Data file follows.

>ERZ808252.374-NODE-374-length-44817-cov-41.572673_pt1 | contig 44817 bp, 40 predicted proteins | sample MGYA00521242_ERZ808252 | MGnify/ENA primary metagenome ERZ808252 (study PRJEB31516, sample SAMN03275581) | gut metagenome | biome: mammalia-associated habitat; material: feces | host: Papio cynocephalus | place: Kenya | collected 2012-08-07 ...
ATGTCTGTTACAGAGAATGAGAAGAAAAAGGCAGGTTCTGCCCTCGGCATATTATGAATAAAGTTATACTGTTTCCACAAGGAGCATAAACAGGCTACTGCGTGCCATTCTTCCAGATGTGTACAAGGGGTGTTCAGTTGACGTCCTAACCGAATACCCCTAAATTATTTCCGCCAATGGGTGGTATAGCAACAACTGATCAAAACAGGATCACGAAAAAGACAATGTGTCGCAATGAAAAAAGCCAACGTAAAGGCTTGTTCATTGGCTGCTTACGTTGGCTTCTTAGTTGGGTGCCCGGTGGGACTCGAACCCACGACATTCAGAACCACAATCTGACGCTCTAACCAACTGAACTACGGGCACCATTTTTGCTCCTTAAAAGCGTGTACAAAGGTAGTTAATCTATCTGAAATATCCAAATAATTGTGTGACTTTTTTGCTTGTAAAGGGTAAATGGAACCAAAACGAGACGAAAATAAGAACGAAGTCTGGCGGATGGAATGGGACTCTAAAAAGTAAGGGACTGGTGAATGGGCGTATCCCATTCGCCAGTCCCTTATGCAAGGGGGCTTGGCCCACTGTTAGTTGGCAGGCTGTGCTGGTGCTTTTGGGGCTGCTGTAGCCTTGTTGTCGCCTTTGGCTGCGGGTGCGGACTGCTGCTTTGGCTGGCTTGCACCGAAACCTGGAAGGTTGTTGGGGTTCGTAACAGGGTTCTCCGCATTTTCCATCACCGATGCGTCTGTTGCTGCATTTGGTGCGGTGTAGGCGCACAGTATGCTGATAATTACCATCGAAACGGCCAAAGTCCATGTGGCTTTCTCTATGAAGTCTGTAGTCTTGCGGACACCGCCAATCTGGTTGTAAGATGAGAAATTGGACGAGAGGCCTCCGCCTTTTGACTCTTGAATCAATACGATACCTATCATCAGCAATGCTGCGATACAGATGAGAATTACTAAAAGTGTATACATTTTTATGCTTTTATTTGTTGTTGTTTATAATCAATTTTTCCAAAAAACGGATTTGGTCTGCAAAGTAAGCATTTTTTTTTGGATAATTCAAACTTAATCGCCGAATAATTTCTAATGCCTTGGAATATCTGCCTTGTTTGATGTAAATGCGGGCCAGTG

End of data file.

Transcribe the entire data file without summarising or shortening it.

>ERZ808252.374-NODE-374-length-44817-cov-41.572673_pt1 | contig 44817 bp, 40 predicted proteins | sample MGYA00521242_ERZ808252 | MGnify/ENA primary metagenome ERZ808252 (study PRJEB31516, sample SAMN03275581) | gut metagenome | biome: mammalia-associated habitat; material: feces | host: Papio cynocephalus | place: Kenya | collected 2012-08-07 ...
ATGTCTGTTACAGAGAATGAGAAGAAAAAGGCAGGTTCTGCCCTCGGCATATTATGAATAAAGTTATACTGTTTCCACAAGGAGCATAAACAGGCTACTGCGTGCCATTCTTCCAGATGTGTACAAGGGGTGTTCAGTTGACGTCCTAACCGAATACCCCTAAATTATTTCCGCCAATGGGTGGTATAGCAACAACTGATCAAAACAGGATCACGAAAAAGACAATGTGTCGCAATGAAAAAAGCCAACGTAAAGGCTTGTTCATTGGCTGCTTACGTTGGCTTCTTAGTTGGGTGCCCGGTGGGACTCGAACCCACGACATTCAGAACCACAATCTGACGCTCTAACCAACTGAACTACGGGCACCATTTTTGCTCCTTAAAAGCGTGTACAAAGGTAGTTAATCTATCTGAAATATCCAAATAATTGTGTGACTTTTTTGCTTGTAAAGGGTAAATGGAACCAAAACGAGACGAAAATAAGAACGAAGTCTGGCGGATGGAATGGGACTCTAAAAAGTAAGGGACTGGTGAATGGGCGTATCCCATTCGCCAGTCCCTTATGCAAGGGGGCTTGGCCCACTGTTAGTTGGCAGGCTGTGCTGGTGCTTTTGGGGCTGCTGTAGCCTTGTTGTCGCCTTTGGCTGCGGGTGCGGACTGCTGCTTTGGCTGGCTTGCACCGAAACCTGGAAGGTTGTTGGGGTTCGTAACAGGGTTCTCCGCATTTTCCATCACCGATGCGTCTGTTGCTGCATTTGGTGCGGTGTAGGCGCACAGTATGCTGATAATTACCATCGAAACGGCCAAAGTCCATGTGGCTTTCTCTATGAAGTCTGTAGTCTTGCGGACACCGCCAATCTGGTTGTAAGATGAGAAATTGGACGAGAGGCCTCCGCCTTTTGACTCTTGAATCAATACGATACCTATCATCAGCAATGCTGCGATACAGATGAGAATTACTAAAAGTGTATACATTTTTATGCTTTTATTTGTTGTTGTTTATAATCAATTTTTCCAAAAAACGGATTTGGTCTGCAAAGTAAGCATTTTTTTTTGGATAATTCAAACTTAATCGCCGAATAATTTCTAATGCCTTGGAATATCTGCCTTGTTTGATGTAAATGCGGGCCAGTG